Indian Times Podcast
Washuta, who is a citizen of the Cowlitz Tribe, also told NPR that Alexie tried to lure her into a sexual encounter. She was a writing instructor at the Institute of American Indian Arts, a congressionally chartered college in New Mexico, but felt uncomfortable because Alexie was also working there and was particularly prominent -- up until last week, a scholarship was named after him. "I'm not a part of it," Washuta told NPR, referring to IAIA. "And that feels so lonely. I'm incredibly sad about it." Prior to the publication of a story on Indianz.Com last Wednesday about the allegations, Alexie did not respond to inquiries about his actions. It was only later in the day did he issue a blanket apology.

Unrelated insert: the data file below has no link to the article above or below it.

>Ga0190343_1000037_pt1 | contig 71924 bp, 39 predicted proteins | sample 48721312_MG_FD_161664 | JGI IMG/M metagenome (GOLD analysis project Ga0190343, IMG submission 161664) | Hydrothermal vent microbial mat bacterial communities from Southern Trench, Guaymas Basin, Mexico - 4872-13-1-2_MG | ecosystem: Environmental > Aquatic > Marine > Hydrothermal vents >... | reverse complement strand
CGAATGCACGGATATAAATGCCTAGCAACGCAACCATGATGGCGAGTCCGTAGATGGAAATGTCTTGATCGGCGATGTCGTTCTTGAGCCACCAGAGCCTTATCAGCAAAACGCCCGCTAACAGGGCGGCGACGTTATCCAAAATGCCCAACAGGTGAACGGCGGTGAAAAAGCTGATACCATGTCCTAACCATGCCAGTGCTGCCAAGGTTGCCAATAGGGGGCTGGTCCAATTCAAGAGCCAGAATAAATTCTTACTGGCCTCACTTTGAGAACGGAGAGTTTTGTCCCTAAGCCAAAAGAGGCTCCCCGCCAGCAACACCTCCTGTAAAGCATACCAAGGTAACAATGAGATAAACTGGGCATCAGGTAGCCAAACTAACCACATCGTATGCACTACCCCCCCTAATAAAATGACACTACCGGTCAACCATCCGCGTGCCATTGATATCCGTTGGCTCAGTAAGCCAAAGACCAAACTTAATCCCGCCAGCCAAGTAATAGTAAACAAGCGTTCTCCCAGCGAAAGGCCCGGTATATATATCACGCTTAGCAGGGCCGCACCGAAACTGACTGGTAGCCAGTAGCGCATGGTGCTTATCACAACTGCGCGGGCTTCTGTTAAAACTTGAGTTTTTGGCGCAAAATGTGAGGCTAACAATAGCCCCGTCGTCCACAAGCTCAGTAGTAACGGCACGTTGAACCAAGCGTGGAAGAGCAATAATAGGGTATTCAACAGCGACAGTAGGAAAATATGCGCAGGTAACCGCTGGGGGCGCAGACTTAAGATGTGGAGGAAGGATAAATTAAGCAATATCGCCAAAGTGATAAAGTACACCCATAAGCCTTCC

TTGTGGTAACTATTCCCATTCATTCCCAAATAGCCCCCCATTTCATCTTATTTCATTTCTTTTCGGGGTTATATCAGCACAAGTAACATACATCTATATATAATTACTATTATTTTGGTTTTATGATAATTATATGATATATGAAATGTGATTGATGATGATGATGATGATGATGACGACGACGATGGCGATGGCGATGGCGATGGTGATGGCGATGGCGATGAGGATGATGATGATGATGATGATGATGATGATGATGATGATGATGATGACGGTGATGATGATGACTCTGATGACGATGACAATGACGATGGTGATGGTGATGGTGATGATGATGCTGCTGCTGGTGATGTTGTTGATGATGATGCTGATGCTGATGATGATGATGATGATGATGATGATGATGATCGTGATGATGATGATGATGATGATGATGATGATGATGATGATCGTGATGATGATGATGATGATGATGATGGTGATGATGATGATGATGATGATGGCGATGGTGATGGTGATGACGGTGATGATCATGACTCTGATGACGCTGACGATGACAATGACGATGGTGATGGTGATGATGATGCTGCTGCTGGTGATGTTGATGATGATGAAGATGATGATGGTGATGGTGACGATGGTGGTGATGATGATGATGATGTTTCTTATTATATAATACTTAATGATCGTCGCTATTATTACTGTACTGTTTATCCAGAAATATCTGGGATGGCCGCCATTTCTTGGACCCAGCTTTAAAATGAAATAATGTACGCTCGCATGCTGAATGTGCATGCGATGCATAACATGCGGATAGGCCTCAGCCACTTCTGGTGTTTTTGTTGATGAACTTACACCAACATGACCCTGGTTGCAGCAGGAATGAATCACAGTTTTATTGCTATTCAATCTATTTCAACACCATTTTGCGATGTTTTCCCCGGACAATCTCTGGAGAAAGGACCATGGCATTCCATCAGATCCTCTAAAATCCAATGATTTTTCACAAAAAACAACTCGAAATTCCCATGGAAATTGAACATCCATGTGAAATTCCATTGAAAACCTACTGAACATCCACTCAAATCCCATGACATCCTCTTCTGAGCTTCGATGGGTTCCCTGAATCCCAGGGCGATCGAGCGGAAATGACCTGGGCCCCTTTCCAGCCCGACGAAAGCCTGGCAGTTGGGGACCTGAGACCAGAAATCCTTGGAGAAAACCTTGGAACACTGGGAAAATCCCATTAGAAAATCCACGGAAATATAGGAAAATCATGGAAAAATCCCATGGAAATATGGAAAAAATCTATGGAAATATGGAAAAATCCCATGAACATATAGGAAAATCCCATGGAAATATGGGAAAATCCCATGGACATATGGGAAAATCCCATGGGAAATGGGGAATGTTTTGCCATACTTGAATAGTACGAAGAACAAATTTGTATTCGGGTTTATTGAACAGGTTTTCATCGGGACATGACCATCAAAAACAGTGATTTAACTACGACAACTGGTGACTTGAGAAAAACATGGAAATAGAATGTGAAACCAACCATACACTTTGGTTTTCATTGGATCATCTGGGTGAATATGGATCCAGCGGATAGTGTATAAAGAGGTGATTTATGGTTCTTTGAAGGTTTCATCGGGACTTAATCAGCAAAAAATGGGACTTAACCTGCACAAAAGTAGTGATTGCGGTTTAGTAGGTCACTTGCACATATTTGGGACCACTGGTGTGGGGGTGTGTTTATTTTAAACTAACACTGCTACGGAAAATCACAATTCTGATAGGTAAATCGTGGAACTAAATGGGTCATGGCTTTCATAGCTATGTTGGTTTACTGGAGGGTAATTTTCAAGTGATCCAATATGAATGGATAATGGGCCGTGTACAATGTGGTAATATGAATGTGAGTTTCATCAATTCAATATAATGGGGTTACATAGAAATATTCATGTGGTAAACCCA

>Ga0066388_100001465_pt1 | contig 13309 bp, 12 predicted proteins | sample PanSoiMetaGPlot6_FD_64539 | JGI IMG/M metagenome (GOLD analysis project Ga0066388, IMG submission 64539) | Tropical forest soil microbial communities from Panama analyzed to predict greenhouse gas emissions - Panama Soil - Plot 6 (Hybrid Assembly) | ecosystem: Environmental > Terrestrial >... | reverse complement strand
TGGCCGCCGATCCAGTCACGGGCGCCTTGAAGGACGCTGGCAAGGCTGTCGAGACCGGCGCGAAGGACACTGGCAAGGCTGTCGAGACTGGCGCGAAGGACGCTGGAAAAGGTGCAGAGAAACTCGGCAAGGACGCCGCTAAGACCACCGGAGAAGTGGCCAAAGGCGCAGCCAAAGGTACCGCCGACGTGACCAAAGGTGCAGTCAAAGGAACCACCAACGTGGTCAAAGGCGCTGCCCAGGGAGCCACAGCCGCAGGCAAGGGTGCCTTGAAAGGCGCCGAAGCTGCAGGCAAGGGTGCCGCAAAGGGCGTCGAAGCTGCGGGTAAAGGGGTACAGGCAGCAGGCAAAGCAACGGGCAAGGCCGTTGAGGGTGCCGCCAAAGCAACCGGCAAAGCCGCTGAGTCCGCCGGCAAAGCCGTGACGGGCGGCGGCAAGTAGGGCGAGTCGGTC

"There are women telling the truth about my behavior," Alexie admitted in the statement, which was issued late in the evening. But he said he had "no recollection of physically or verbally threatening anybody or their careers," as some have alleged. "I have made poor decisions and I am working hard to become a healthier man who makes healthier decisions," he added. Alexie is descended from the Coeur d'Alene Tribe and the Spokane Tribe. He grew up on the Spokane Reservation in Washington. Read More on the Story:
'It Just Felt Very Wrong:' Sherman Alexie's Accusers Go On The Record (NPR March 5, 2018) Related Stories:
Sherman Alexie breaks silence after allegations of sexual harassment (February 28, 2018)